The Parasols of May Appear in April
Image: D L Ennis, A cluster of May Apples
If you live anywhere in the eastern half of the United States between Quebec and Florida chances are you have seen May Apples (or Mayapples) growing in the forest. The May apple, Podophyllum peltatum, is one of the simplest to identify of all forest plants.
"About 14 hundred May Apple stems,With their parasols up, marched down the hill.And all the Spring Beautiesturned up their pale, peaked nosesAnd said, "Don't them May Apples Think they're somebodyWith their bumbershoots up!"Oh, it was a grand day, a specially grand day."
-- from "Beautiful Sunday"by Jake Falstaff, Ohio
May Apples appear before the deciduous trees, they grow beneath, leaf out. The plant is sometimes called the umbrella plant because it resembles a closed umbrella when first emerging, then opening into the open umbrella shape. First year plants have only one leaf and will not bloom, while second year plants have two stems and develop a white blossom at the junction of the two stems. The white flower is about 2 inches in diameter, and grows beneath the leaves, and the berry that develops is the "apple" of the plant.
The best places to look for May apple plants are moist, open woods and the edges of boggy meadows. Be on the lookout for a cluster of greenery, rather than lone specimens. The May Apple grows from a single underground rhizoid stem which, in very early spring, sends up dozens of, closed umbrella, shoots sporting young leaves tightly furled around a central stalk. Within a matter of just a few weeks, huge rambling colonies of full-blown specimens twelve to eighteen inches tall blanket entire patches of ground.
Image right: D L Ennis, the flower of the May Apple
The nodding white flower, sometimes two inches across, has six to nine petals and twice as many yellow stamens. The root leaves and stem are poisonous but the ripe fruit, or apple (it is really a berry).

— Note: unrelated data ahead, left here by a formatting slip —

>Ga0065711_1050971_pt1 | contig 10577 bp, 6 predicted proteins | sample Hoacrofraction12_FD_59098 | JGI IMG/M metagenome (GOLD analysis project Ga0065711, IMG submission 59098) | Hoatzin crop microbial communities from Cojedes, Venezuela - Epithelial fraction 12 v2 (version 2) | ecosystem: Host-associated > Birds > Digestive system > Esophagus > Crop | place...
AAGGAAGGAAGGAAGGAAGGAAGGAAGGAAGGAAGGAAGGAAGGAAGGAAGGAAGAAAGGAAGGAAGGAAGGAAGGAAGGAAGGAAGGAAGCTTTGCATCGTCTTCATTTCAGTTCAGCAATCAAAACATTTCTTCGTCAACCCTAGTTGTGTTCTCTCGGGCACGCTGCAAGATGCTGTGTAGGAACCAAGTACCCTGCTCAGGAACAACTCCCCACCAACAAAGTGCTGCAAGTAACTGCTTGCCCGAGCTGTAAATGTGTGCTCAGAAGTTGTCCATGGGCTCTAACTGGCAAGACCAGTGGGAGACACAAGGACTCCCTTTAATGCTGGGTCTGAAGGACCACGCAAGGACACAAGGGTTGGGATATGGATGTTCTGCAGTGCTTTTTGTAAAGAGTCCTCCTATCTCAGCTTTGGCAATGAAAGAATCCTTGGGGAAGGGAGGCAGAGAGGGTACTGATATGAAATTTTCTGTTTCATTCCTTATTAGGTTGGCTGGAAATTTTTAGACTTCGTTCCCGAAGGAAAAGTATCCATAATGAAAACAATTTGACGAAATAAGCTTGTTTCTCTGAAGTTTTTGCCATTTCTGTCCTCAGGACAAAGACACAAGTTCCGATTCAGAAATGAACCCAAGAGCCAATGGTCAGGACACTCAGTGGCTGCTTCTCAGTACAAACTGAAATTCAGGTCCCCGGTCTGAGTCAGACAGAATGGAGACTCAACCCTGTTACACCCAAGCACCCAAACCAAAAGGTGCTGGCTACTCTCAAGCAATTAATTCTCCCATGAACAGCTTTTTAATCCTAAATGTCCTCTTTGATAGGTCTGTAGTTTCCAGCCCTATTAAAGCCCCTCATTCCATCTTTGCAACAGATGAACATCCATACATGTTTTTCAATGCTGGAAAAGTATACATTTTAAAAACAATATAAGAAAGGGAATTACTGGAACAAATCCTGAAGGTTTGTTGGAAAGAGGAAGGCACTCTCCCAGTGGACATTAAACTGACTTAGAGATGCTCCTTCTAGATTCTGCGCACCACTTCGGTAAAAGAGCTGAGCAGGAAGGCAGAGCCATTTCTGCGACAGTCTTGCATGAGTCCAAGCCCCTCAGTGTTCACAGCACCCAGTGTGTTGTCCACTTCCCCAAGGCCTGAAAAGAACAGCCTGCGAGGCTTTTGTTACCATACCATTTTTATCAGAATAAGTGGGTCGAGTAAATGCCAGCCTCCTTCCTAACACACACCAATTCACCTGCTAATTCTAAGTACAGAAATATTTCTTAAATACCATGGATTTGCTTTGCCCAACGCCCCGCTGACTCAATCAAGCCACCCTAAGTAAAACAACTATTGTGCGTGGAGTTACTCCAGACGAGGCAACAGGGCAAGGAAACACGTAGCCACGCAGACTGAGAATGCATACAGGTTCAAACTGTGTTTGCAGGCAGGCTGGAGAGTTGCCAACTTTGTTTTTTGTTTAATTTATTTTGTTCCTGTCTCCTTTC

Other names for the May Apple include Devil's Apple, Hog-apple, Indian Apple, American Mandrake, American May Apple, Racoonberry, Wild Lemon.
Once called the witches umbrella and thought to be employed by them as a poison, which may not be untrue! The English version of this plant has much lore told of it, being called Manroot (mandrake) believed to be alive and its screams when pulled from the ground would render a man permanently insane.
American Mandrake, or May Apple, is medicinal and edible (fruit), used extensively by Native Americans. The fully ripe fruit is eaten raw, cooked or made into jams, jellies, marmalades, and pies. It is very aromatic, and has a sweet peculiar but agreeable flavor.
The seeds and rind are not edible, said to be poisonous. The root and plant contain valuable constituents Quercetin, Kaempferol, Podophyllin, Isorhamnetin, Gallic-acid, Berberine, Alpha-peltatin, that are being studied for their healing, anticancer and other properties. The root is used as a medicinal herb, it is antibilious, cathartic, cytostatic, hydrogogue and purgative, it should only be used by professional Herbalists.
Image left: D L Ennis, here you can see the fruit of the May Apple
It is a most powerful and useful alternative medicine. A possible treatment for cancer is being tested as it contains podophyllin, which has an antimiotic effect (it interferes with cell division and can thus prevent the growth of cells). The resin, which is obtained from the root, is used in the treatment of warts.
Warning: The whole plant, apart from the ripe fruit, is highly poisonous in large doses. American Mandrake herb produces nausea and vomiting, and even inflammation of the stomach and intestines, which has been known to prove fatal. In moderate doses, it is a drastic purgative with some cholagogue action. Not a medicinal herb to be used during pregnancy, may cause birth defects.
Technorati Tags: [Blue Ridge Mountains][United States][Quebec][Florida][May Appear][Wildflowers]